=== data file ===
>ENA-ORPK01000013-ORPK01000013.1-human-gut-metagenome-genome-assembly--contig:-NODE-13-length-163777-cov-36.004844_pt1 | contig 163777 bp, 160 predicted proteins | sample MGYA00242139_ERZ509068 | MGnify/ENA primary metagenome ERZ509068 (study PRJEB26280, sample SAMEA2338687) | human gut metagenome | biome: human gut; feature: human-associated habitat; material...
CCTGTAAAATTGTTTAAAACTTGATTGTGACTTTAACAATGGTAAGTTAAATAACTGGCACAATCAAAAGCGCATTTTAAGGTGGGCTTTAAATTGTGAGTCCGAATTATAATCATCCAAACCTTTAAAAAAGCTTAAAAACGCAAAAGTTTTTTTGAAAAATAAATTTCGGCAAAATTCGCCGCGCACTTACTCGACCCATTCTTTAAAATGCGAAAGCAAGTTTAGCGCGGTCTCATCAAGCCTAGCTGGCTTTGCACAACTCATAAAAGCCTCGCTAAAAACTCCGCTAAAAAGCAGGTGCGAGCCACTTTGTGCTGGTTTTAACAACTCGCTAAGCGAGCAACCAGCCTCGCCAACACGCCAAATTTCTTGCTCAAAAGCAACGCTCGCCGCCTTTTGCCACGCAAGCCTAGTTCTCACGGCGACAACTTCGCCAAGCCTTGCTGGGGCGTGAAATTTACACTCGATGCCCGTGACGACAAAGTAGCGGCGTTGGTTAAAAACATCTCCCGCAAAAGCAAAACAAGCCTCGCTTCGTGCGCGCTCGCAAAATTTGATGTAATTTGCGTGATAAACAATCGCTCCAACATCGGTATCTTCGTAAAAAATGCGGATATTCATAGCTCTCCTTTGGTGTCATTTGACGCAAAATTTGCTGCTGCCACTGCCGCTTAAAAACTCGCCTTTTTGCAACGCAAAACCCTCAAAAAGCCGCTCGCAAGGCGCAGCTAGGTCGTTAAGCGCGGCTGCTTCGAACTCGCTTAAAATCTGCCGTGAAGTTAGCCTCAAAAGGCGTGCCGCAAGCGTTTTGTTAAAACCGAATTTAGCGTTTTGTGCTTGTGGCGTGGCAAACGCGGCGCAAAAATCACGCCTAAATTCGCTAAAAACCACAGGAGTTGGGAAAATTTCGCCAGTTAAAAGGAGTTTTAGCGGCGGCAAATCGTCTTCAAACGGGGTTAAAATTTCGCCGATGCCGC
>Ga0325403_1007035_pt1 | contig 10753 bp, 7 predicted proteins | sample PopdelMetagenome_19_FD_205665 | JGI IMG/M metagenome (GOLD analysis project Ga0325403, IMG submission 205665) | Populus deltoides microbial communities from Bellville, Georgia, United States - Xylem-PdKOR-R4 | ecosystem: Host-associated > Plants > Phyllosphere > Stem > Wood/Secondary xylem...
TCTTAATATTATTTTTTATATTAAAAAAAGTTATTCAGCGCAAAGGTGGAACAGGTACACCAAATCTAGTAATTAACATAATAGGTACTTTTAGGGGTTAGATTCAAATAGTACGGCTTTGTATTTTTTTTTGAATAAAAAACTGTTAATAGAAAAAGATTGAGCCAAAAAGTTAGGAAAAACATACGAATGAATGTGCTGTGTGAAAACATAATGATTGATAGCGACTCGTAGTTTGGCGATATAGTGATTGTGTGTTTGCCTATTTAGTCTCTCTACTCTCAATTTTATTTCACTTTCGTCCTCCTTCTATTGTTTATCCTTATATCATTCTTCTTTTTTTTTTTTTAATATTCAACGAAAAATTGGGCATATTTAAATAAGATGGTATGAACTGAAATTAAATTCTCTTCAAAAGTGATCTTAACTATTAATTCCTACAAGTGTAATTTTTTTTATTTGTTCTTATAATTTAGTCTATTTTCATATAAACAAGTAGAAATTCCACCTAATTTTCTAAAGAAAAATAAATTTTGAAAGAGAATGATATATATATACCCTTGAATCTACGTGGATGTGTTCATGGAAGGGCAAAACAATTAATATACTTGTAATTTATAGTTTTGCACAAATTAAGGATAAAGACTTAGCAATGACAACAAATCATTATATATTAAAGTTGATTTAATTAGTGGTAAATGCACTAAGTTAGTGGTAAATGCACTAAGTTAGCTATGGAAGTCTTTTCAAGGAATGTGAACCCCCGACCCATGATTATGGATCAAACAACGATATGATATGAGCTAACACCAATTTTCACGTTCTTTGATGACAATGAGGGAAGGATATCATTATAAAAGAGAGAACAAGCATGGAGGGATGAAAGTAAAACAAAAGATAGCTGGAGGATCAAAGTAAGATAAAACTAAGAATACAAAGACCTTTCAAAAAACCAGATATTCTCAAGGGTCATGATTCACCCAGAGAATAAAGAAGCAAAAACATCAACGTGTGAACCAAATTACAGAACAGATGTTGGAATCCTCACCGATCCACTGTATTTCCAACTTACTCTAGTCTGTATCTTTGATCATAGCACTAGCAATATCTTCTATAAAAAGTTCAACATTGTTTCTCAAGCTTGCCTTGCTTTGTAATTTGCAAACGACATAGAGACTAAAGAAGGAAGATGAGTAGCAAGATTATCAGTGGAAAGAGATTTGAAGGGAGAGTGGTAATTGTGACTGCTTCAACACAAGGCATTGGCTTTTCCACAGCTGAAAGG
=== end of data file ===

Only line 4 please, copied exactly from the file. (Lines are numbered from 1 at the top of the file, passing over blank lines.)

TCTTAATATTATTTTTTATATTAAAAAAAGTTATTCAGCGCAAAGGTGGAACAGGTACACCAAATCTAGTAATTAACATAATAGGTACTTTTAGGGGTTAGATTCAAATAGTACGGCTTTGTATTTTTTTTTGAATAAAAAACTGTTAATAGAAAAAGATTGAGCCAAAAAGTTAGGAAAAACATACGAATGAATGTGCTGTGTGAAAACATAATGATTGATAGCGACTCGTAGTTTGGCGATATAGTGATTGTGTGTTTGCCTATTTAGTCTCTCTACTCTCAATTTTATTTCACTTTCGTCCTCCTTCTATTGTTTATCCTTATATCATTCTTCTTTTTTTTTTTTTAATATTCAACGAAAAATTGGGCATATTTAAATAAGATGGTATGAACTGAAATTAAATTCTCTTCAAAAGTGATCTTAACTATTAATTCCTACAAGTGTAATTTTTTTTATTTGTTCTTATAATTTAGTCTATTTTCATATAAACAAGTAGAAATTCCACCTAATTTTCTAAAGAAAAATAAATTTTGAAAGAGAATGATATATATATACCCTTGAATCTACGTGGATGTGTTCATGGAAGGGCAAAACAATTAATATACTTGTAATTTATAGTTTTGCACAAATTAAGGATAAAGACTTAGCAATGACAACAAATCATTATATATTAAAGTTGATTTAATTAGTGGTAAATGCACTAAGTTAGTGGTAAATGCACTAAGTTAGCTATGGAAGTCTTTTCAAGGAATGTGAACCCCCGACCCATGATTATGGATCAAACAACGATATGATATGAGCTAACACCAATTTTCACGTTCTTTGATGACAATGAGGGAAGGATATCATTATAAAAGAGAGAACAAGCATGGAGGGATGAAAGTAAAACAAAAGATAGCTGGAGGATCAAAGTAAGATAAAACTAAGAATACAAAGACCTTTCAAAAAACCAGATATTCTCAAGGGTCATGATTCACCCAGAGAATAAAGAAGCAAAAACATCAACGTGTGAACCAAATTACAGAACAGATGTTGGAATCCTCACCGATCCACTGTATTTCCAACTTACTCTAGTCTGTATCTTTGATCATAGCACTAGCAATATCTTCTATAAAAAGTTCAACATTGTTTCTCAAGCTTGCCTTGCTTTGTAATTTGCAAACGACATAGAGACTAAAGAAGGAAGATGAGTAGCAAGATTATCAGTGGAAAGAGATTTGAAGGGAGAGTGGTAATTGTGACTGCTTCAACACAAGGCATTGGCTTTTCCACAGCTGAAAGG